Has Katniss completed her cycle of transformation, just as the moon and just as the moth? Perhaps her first stage of transformation is complete, but, of course, we will see her undergo even further transformations in the next two novels.

*I call it a luna moth (aka Actias luna) because they are found in North America and the other option, a green-with-silver-lines moth (aka Pseudoips prasinana) is only found in Europe. It made sense to me since Panem is in the former North America.

Applying In Your Classroom
Challenge your students to find other symbols in the novel. Reading into the text can bring new awareness and interest to the novel, especially for students who may have previously read it. As it becomes more popular, chances are you will have students in class who have read the novel will need an extra challenge. Finding hidden symbols can be a rewarding activity for them.
I put together a 12-page packet of handouts with an additional 13 pages of research. Some of the things I found include:
• The significance of May 8th as Katniss Everdeen's birthday
• The symbolism of strawberries and how they relate to Mayor Undersee
• Plant symbolism, including primrose, rue, daisies (from the Meadow Song), wildflowers, and dandelions
• What a willow tree represents
• The contradiction of "the girl on fire" and katniss root plant
• The significance of Prim's pets: Buttercup & Lady
• Symbolism of (and juxtaposition of) the silver parachutes
There are so many more and I could have worked on this much longer than I already have, but after beginning this well over a year ago, I decided it was time to share my findings and the activity with you. You can find the packet here for digital download:  http://www.teacherspayteachers.com/Product/Additional-Symbolism-in-The-Hunger-Games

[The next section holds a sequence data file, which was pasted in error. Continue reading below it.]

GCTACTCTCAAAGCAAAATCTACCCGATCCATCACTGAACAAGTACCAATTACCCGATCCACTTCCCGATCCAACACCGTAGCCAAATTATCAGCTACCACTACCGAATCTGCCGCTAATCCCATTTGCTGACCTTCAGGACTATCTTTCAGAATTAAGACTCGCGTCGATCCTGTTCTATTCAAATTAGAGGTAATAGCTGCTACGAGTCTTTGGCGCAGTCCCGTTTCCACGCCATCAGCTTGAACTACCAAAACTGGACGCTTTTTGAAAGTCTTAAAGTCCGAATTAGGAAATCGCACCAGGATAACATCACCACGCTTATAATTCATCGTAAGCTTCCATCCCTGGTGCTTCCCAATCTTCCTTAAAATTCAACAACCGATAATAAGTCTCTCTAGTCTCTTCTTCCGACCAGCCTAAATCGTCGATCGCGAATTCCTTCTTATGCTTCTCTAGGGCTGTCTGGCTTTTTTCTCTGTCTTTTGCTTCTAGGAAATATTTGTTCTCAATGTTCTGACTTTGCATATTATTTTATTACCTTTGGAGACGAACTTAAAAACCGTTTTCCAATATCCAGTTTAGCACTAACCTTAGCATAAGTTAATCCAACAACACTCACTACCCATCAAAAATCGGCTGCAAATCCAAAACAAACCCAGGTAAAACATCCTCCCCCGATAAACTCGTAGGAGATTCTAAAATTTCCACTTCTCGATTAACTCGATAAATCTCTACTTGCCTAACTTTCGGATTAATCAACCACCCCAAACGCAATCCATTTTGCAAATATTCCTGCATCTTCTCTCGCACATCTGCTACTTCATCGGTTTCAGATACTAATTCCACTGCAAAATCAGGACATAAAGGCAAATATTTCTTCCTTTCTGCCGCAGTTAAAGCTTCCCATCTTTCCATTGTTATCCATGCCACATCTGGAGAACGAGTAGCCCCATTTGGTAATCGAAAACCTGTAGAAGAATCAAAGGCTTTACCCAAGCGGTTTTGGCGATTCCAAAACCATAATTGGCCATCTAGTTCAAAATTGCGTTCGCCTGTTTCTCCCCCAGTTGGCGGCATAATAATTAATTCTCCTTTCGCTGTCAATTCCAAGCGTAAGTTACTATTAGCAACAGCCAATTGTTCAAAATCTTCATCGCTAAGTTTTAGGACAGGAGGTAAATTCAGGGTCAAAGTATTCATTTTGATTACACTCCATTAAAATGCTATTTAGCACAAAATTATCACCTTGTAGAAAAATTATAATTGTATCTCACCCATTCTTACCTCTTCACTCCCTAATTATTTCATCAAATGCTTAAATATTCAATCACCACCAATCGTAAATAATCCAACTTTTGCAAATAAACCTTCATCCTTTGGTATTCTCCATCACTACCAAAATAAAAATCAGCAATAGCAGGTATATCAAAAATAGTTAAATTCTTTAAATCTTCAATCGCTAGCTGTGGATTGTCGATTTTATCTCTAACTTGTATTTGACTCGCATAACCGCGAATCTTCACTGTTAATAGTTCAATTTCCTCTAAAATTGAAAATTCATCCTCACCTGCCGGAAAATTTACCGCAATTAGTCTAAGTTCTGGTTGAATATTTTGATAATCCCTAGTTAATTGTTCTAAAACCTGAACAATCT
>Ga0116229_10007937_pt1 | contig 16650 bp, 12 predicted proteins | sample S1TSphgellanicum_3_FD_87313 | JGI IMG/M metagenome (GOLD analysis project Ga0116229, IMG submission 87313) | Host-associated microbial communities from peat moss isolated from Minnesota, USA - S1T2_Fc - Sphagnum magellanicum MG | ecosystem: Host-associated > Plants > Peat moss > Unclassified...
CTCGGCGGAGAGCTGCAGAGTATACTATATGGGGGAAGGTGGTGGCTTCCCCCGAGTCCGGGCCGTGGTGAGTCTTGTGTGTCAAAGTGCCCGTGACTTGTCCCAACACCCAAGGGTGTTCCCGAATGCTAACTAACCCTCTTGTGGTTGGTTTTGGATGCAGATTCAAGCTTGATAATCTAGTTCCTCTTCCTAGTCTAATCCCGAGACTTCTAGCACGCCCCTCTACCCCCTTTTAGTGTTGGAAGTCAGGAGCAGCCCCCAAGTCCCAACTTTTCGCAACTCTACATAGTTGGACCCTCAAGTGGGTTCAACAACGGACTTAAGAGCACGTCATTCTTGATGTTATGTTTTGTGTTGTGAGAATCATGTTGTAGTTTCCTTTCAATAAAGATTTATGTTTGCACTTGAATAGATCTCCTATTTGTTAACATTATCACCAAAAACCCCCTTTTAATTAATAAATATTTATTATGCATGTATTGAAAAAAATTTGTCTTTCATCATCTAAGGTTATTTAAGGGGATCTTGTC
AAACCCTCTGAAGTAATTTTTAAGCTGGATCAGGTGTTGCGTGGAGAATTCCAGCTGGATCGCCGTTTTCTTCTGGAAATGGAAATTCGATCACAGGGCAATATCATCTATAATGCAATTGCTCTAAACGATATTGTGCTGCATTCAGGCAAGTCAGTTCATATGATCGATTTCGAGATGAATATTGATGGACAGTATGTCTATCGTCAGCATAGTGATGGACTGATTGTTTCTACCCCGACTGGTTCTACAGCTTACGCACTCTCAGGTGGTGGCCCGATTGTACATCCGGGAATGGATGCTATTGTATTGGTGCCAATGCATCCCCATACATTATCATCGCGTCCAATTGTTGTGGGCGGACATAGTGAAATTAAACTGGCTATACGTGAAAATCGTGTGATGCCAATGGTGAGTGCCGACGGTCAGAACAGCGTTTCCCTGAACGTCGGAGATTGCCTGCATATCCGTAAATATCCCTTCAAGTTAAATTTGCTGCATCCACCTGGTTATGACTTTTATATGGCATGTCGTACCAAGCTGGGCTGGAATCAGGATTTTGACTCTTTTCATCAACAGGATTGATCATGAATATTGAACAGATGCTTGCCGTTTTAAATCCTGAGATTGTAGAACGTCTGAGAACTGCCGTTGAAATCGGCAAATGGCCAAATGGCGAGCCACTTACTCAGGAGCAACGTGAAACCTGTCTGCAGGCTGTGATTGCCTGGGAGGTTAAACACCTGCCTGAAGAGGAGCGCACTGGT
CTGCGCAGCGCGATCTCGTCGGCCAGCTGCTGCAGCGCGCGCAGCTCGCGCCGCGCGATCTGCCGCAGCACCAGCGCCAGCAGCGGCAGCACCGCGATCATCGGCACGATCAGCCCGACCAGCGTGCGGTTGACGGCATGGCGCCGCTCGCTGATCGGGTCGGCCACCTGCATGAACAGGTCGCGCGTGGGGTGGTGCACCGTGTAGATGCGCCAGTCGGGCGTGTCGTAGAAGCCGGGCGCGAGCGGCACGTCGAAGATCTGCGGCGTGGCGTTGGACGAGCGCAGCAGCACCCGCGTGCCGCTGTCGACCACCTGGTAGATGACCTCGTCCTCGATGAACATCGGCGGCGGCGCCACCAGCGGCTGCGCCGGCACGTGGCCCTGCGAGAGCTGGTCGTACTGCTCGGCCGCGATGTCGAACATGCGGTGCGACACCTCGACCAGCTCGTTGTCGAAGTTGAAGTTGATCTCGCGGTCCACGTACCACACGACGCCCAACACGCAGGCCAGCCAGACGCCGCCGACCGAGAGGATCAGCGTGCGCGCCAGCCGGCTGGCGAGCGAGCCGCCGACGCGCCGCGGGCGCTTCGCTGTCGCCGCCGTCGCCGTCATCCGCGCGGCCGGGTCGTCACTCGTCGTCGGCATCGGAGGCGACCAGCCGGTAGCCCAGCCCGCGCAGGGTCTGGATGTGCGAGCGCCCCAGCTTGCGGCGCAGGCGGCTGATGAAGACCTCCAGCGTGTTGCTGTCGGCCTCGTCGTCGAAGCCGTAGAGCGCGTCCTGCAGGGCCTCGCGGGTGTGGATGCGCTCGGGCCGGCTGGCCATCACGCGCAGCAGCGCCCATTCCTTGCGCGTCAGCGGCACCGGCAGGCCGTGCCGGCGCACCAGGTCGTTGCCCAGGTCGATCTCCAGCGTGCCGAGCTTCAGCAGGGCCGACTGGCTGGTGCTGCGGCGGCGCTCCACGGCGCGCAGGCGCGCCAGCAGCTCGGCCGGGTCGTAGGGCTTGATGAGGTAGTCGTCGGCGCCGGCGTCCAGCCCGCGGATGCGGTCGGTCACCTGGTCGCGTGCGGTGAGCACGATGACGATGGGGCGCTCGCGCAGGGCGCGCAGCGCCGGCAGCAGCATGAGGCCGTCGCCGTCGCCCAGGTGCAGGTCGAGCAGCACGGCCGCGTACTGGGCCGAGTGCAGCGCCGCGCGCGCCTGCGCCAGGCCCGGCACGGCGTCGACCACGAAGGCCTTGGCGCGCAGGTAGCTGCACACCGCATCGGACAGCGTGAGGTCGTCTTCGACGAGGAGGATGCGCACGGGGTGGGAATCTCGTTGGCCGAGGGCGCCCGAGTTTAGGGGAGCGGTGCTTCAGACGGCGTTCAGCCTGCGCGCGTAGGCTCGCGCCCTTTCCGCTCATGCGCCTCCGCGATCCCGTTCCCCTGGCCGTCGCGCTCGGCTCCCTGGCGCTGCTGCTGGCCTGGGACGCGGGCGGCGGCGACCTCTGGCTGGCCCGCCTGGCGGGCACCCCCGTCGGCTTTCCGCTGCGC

It is aligned with the Common Core Standards for English/Language Arts, fulfilling the following anchor standards:
Reading Literature:
Craft and Structure
4. Determine the meaning of words and phrases as they are used in a text, including figurative and
connotative meanings; analyze the impact of a specific word choice on meaning and tone.
Text Types and Purposes
1. Write arguments to support claims with clear reasons and relevant evidence.
1.a. Introduce claim(s) and organize the reasons and evidence clearly.
Research to Build and Present Knowledge
7. Conduct short research projects to answer a question, drawing on several sources and refocusing the inquiry when appropriate.
9. Draw evidence from literary or informational texts to support analysis, reflection, and research.
Speaking & Listening:
Presentation of Knowledge and Ideas
4. Present information, findings, and supporting evidence such that listeners can follow the line of
reasoning and the organization, development, and style are appropriate to task, purpose, and audience.
5. Demonstrate understanding of figurative language, word relationships, and nuances in word meanings.
5.a. Interpret figures of speech (personification, symbolism) in context.

Sample pages from the packet (just five of the 12 handouts):